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April 02, 2018

Fortunate Son

Celebrating children and creating worlds out of time and place keep Barry Sonnenfeld's creative juices flowing.

David M. Gutiérrez
  • Netflix
  • Netflix
  • Netflix
  • Netflix
  • Netflix

It's not that Barry Sonnenfeld distrusts adults, he's simply aware of their numerous faults.

The Emmy Award-winning master storyteller behind the Men in Black films, Pushing Daisies, and both live-action adaptations of The Tick, returns to direct and executive produce the second season of Netflix's A Series of Unfortunate Events.

Based on the popular line of novels by Daniel Handler (AKA Lemony Snicket), the series stars Melina Weissman and Louis Hynes as the Baudelaire twins, Violet and Klaus. Patrick Warburton plays Lemony Snicket, the show's Rod Serling-like narrator. As series antagonist Count Olaf, Neil Patrick Harris routinely dons disguises and adopts accents in deadly efforts to secure the Baudelaire fortune for himself.

Adapting the series along with Sonnenfeld is the book series' author Daniel Handler.

"What I loved about the books," explains Sonnenfeld, "is that they posit that all adults, whether they're villains or well-meaning, are equally ineffectual, and all children are capable and wonderful.

"Whether it's Pushing Daisies, which I produced and directed and was written by Bryan Fuller, or the Men in Black or The Addams Family movies, is that those worlds were kind of real and kind of made up. In the same way, I was also very attracted to these books because they would let me create a world that wasn't specific any time or place."

What did you learn from the first season that you're applying to the second? How have things changed for you?

What makes [the two seasons] similar is the set-up. Olaf continues to have great disguises. Neil Patrick Harris continues to be brilliant in each of those characters he creates.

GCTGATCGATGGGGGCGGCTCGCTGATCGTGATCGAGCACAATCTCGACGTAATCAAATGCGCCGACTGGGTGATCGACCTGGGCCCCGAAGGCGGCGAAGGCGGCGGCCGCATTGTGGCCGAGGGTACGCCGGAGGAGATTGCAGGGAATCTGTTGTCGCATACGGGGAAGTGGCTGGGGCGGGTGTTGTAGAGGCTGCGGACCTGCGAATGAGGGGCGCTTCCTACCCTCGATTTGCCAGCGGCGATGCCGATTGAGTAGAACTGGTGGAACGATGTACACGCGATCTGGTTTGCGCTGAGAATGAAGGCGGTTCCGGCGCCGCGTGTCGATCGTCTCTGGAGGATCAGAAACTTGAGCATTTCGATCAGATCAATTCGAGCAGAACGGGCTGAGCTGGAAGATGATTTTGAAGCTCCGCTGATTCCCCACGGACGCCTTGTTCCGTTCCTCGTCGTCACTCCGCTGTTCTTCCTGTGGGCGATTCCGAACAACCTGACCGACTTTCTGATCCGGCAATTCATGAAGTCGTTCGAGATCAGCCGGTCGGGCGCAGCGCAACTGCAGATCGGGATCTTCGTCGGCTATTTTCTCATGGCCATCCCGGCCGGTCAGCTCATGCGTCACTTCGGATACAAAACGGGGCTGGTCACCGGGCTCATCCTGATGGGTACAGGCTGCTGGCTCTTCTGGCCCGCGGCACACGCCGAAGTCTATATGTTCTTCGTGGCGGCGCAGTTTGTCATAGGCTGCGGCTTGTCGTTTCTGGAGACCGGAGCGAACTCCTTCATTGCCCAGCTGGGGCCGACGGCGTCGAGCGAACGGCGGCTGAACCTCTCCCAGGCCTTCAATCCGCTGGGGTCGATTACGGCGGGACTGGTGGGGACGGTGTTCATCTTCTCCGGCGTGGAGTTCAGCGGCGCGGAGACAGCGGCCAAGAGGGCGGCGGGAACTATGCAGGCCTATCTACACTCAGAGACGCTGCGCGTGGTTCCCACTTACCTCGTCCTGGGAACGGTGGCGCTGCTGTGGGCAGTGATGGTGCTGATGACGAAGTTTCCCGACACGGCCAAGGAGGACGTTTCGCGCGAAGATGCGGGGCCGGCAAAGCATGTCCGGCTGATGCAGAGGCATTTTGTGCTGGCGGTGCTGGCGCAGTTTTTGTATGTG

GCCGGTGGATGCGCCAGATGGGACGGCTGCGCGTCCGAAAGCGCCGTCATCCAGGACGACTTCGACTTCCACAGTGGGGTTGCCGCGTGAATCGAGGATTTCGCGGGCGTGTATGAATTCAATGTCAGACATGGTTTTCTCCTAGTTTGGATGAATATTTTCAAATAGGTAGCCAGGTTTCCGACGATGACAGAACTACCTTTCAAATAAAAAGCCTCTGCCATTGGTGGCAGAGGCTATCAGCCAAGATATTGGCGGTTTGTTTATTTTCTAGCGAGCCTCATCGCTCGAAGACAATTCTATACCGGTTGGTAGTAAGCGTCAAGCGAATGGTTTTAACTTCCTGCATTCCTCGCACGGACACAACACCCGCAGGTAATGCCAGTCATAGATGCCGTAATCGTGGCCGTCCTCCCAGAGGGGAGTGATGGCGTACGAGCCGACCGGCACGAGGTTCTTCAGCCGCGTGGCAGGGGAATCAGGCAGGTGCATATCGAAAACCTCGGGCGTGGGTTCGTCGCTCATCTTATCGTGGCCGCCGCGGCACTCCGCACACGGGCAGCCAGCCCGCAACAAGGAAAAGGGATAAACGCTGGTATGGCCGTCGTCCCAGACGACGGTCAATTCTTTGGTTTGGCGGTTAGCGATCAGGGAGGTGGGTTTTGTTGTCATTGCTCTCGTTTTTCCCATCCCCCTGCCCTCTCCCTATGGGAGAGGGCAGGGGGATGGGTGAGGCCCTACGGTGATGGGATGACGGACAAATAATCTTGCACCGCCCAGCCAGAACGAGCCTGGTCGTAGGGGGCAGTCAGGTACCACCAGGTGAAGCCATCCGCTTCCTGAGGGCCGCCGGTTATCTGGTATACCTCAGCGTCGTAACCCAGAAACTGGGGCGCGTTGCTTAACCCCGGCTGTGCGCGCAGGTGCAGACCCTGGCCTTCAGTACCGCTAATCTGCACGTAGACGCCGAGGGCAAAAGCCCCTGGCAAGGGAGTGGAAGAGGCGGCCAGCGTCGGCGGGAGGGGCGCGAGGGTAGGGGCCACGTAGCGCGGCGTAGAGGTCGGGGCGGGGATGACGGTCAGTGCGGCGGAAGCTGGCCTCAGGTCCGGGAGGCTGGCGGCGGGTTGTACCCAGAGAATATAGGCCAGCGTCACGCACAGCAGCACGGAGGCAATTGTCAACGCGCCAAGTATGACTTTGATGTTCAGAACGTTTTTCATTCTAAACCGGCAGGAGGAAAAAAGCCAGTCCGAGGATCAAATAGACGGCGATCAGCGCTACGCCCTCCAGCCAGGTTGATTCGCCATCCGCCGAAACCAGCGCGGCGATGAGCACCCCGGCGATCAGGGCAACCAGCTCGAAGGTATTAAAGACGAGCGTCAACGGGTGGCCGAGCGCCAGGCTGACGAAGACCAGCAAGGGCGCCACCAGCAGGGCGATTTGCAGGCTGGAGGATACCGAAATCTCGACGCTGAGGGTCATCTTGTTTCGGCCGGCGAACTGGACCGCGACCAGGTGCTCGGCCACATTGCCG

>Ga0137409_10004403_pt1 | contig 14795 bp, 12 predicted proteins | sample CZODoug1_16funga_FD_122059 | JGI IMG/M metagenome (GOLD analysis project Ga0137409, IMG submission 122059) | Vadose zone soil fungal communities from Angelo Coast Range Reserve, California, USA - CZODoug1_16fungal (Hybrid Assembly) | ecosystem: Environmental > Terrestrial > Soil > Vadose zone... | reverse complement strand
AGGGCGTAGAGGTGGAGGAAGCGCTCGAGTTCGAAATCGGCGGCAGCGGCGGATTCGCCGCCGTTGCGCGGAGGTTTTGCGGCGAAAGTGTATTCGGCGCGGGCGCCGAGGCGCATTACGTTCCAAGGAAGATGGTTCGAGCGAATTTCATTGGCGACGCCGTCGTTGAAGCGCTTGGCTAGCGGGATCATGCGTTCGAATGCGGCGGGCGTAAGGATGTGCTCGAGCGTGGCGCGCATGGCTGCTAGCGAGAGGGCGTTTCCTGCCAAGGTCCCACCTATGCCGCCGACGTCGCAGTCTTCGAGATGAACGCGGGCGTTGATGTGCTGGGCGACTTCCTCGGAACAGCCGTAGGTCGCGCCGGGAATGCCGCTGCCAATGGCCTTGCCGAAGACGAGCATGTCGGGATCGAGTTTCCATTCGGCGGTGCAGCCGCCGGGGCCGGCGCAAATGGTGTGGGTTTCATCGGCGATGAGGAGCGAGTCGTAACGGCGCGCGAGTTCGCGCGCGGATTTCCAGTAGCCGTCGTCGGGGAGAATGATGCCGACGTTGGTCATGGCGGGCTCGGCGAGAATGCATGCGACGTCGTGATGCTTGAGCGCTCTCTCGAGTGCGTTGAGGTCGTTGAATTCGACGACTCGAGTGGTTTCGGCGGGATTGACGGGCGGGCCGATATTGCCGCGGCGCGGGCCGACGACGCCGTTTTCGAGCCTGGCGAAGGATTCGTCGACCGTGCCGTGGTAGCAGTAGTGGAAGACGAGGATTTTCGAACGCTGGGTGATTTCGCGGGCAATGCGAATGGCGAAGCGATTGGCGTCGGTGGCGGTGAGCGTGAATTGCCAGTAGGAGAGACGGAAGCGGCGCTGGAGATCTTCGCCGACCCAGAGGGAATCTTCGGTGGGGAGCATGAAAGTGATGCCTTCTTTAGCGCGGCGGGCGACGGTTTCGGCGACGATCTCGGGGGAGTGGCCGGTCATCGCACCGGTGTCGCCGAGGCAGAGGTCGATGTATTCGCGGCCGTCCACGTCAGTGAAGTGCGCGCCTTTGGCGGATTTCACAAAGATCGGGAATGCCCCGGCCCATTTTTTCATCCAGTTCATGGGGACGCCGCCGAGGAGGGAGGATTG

What's different is I think we have more action over the course of the season. The [Baudelaire] kids are more active because they're a year older. They're taking more responsibility for their plight and starting to feel more conflicted about what's good and what's evil.

We learned when you have certain characters that you like, you add more scenes and episodes for them. Patrick Breen, who plays Larry the Waiter, is in more episodes. His character was designed to only be in one book, The Wide Window. But we loved him so much, we just kept adding him to more and more episodes.

The same with Mr. Poe's secretary Jacqueline, played by Sarah Canning. The second season is also probably a little darker to tell you the truth.

You've added some new cast members this season.

Between Lucy Punch, Sarah Rue, and Nathan Fillion, along with other guest stars we've got in other episodes, it's been a lot of fun to cast those [roles]. We also have Allison Williams appearing this season. She's a great addition to our cast.

How do you pitch a series with such a heightened sense of realism to your actors? Is that challenging?

People react differently. The best and easiest people that deal with that world are theatre actors. Neil Patrick Harris and K. Todd Freeman, who plays Mr. Poe, are theatre actors. They know about heightened reality to a certain extent and know how to vocalize and perform to the back row, while still keeping it real.